The Beatles’ self-titled album from 1968, is famous for its sleeve designed by pop artist Richard Hamilton, in collaboration with Paul McCartney. Hamilton’s design was in stark contrast to Peter Blake’s vivid cover art for Sgt. Pepper’s Lonely Hearts Club Band, and consisted of a plain white sleeve. The band’s name was discreetly embossed slightly below the middle of the album’s right side, and the cover also featured a unique stamped serial number, “to create”, in Hamilton’s words, “the ironic situation of a numbered edition of something like five million copies”. In 2008, an original pressing of the album with serial number 0000005 sold for £19,201 on eBay.
Get ready for what could be the ultimate item from this era.
A UK first pressing mono copy of the double LP, The Beatles aka The White Album with first press green apple labels, each disc with a “Factory Sample, Not for Sale” sticker, housed in a top-loading, fully laminated thick card stock “Garrod & Lofthouse” cover listing stereo and mono catalog numbers on the spine, numbered: No.0000001 is going up for bids at Julien’s. It has been widely known among collectors that the four members of the Beatles kept numbers 1 through 4, but it was not commonly known that Starr was given the No.0000001 album. Starr has stated that he kept this album in a bank vault in London for over 35 years and McCartney says it originally belonged to John Lennon because, apparently, he shouted the loudest. Up to this time the lowest numbered UK first mono pressing album to come to market is No.0000005, which sold in 2008 for just under $30,000. This No.0000001 UK first mono pressing owned by a member of the Beatles is the lowest and most desirable copy that will ever become available.
As the record manufacturing plant certainly had every machine available simultaneously pressing copies of this album it is impossible to say with certainty which records were truly the very first off the press, but these discs were certainly among the very first. The album covers however were numbered in sequence, insuring that this No.0000001 sleeve is the very first finished cover. The top load sleeve is in near mint minus condition and would be near mint if not for the bumped upper right front gatefold corner, but it is overall very clean and fresh with very minor abrasions.
Both discs were pressed from the very first Masters as indicated by the -1 matrix numbers on all four sides. The records are contained in their original black inner sleeves and feature “Factory Sample Not For Sale” labels on the whole apple side of disc 1 and on the cut apple side of disc 2. All labels feature the “Sold in UK.” text but omit the “An EMI Recording” text found on later editions. Together with the four original UK portrait photos and UK lyric poster, both in mint condition.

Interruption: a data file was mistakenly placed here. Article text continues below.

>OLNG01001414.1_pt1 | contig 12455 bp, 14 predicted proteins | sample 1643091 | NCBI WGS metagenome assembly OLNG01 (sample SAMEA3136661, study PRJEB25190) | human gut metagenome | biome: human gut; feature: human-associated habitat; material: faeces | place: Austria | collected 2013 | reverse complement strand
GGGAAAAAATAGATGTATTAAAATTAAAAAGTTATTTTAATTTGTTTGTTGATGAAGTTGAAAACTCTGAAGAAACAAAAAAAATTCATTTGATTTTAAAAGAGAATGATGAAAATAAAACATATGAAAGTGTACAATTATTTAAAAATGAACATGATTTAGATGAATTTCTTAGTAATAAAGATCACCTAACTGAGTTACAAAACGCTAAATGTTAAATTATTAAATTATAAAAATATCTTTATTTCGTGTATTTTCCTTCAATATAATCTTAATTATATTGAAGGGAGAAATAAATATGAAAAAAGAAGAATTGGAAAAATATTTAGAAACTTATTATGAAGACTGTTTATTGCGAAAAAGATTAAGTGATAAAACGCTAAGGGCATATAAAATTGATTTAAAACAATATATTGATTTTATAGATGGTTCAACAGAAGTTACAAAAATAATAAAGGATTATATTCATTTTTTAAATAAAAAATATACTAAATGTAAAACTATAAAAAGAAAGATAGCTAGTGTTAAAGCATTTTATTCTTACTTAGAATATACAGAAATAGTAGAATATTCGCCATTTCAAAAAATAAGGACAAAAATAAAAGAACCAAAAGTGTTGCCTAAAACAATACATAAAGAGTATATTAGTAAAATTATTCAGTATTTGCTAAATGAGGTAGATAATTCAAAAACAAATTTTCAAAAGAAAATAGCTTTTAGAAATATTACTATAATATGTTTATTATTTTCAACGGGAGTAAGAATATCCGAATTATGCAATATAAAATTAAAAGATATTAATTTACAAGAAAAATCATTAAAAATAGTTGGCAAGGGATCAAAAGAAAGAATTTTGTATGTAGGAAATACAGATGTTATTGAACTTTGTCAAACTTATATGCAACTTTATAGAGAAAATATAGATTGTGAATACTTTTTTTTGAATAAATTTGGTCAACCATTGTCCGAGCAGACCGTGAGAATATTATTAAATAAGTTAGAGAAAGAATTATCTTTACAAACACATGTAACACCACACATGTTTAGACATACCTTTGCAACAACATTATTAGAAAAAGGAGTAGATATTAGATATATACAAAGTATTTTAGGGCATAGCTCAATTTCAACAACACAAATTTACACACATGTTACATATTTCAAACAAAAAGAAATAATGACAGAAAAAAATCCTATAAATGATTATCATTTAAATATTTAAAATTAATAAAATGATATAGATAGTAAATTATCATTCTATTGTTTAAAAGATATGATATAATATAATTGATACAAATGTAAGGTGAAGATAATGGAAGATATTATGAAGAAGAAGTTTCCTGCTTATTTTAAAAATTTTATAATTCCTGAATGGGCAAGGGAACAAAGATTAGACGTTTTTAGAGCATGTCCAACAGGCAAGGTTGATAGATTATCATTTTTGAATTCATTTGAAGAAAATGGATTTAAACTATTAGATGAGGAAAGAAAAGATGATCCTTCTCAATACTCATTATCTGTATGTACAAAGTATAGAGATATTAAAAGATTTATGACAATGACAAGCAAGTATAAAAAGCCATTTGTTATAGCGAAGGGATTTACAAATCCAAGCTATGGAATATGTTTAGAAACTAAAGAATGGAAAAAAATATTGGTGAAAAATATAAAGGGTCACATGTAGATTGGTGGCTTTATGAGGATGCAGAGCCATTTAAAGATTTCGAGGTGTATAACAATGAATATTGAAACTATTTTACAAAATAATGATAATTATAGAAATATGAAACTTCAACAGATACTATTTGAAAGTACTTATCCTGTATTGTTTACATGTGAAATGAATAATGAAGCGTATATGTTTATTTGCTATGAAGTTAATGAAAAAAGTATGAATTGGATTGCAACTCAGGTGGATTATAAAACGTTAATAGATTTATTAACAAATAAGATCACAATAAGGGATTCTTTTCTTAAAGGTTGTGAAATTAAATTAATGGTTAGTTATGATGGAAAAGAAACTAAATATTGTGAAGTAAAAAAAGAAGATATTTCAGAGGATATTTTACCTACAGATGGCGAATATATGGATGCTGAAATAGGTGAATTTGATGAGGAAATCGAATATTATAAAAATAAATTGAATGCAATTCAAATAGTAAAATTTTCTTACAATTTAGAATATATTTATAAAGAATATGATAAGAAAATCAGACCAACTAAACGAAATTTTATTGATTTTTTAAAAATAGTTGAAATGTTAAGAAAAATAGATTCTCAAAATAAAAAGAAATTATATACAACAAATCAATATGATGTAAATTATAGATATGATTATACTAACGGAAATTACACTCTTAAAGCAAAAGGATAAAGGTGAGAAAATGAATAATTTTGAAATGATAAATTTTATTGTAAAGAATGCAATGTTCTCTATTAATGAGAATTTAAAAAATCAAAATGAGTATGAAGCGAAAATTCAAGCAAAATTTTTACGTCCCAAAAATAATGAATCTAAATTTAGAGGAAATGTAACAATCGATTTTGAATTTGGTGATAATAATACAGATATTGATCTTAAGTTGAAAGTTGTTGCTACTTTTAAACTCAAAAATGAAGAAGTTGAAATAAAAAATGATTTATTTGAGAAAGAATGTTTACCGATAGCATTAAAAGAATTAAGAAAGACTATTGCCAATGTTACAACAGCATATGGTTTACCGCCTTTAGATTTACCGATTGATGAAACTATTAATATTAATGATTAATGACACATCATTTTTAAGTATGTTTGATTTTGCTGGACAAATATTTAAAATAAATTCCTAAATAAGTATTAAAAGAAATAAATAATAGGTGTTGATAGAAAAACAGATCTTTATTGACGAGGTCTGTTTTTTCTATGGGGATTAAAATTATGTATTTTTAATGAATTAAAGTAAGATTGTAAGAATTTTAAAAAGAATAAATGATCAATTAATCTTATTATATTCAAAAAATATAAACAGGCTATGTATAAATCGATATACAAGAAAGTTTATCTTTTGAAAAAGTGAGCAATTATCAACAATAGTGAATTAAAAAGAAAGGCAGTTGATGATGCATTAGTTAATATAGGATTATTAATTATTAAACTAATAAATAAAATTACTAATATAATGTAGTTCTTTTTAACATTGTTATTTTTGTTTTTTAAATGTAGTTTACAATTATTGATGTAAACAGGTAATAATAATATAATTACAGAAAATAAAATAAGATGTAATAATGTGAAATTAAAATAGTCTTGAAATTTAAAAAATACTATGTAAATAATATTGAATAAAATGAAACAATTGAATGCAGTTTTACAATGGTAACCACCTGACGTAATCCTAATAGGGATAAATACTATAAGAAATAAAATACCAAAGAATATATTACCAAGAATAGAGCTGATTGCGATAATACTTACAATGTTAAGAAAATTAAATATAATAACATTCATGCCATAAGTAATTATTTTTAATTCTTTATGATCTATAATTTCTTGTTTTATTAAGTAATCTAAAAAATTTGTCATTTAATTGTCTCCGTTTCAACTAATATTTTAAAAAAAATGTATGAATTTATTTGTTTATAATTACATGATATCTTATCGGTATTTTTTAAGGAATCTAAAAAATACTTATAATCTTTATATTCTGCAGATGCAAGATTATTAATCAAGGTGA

Starting bid is $20,000, and the final sale estimate is set at $60,000. You can start the bidding here.
His girlfriend called it “the stupidest idea” she’d ever heard of, but this young Texas entrepreneur is now making good money mailing people potatoes enscribed with special messages.
In 1964, a crew of British military men were each given LSD-25 (Acid) while on the field. Here is what happened.
Holy. Lucas Etter, 14, just finished the Rubik’s Cube in under 5 seconds. He completed the task at the River Hill Fall 2015 competition in Clarksville, Maryland.
Just in time for the holiday season, The Meowgaroo Suit is the perfect clothing accessory for people who love cats. I mean, really, really love their cats.
Sony has announced that it will stop selling Betamax tapes in March 2016 – over forty years after the ill-fated video format was first launched and 13 years after the company last made a player.
“Sony will end the shipment of Betamax video cassettes and micro MV cassettes in March 2016,” the company said in a Japanese-language statement on its website.
“As a result, the recording media of the Betamax format in our company, and shipping of the recording medium of the micro MV format, will come to an end.”
Sony launched Betamax in 1975, a year before JVC’s rival the VHS cassette.
Here’s the statement in Japanese.
Via The Telegraph
Never, ever treat a kid badly. First, they’re kids and need all the love and support you can give. And second, you never know if he or she is a samurai. Like, a real samurai. Check out what might be the most fierce 9-year-old on the planet, Jesse Jane McParland.
In this trippy film a girl named Alice, who lives in a dull black-and-white world, sips from a “Drink Me” bottle and is magically transported down the rabbit hole to a colorful psychedelic world filled with fantastical creatures.
Don’t do drugs, kids.
Via Boing Boing
Eight Sensible Gifts for Hanukkah is the final (they say) holiday-themed mystery gift promotion by Cards Against Humanity. It follows in the tradition of their earlier 12 Days of Holiday Bullshit and 10 Days or Whatever of Kwanza campaigns.
You send $15 in exchange for a series of eight daily mystery gifts safe for work that will arrive around Hanukkah. There are a limited number of spots available – 46,000 were left, so interested parties should act quickly.
Dumb Cuneiform takes your most ephemeral and worthless communications, and they’ll carefully transcribe them into the most long-lasting medium known to man – a clay tablet.
Here’s how it works:
Just send us a tweet or text (use the text field in the order form)
We’ll carefully translate it into cuneiform
We’ll stamp it on an actual clay tablet and mail it to you.
Favorite jokes? Amazing pickup lines? Your 2-star review of last summer’s blockbuster?
KEEP IT FOREVER.
It costs $20 per tweet to create, and worth every single penny.
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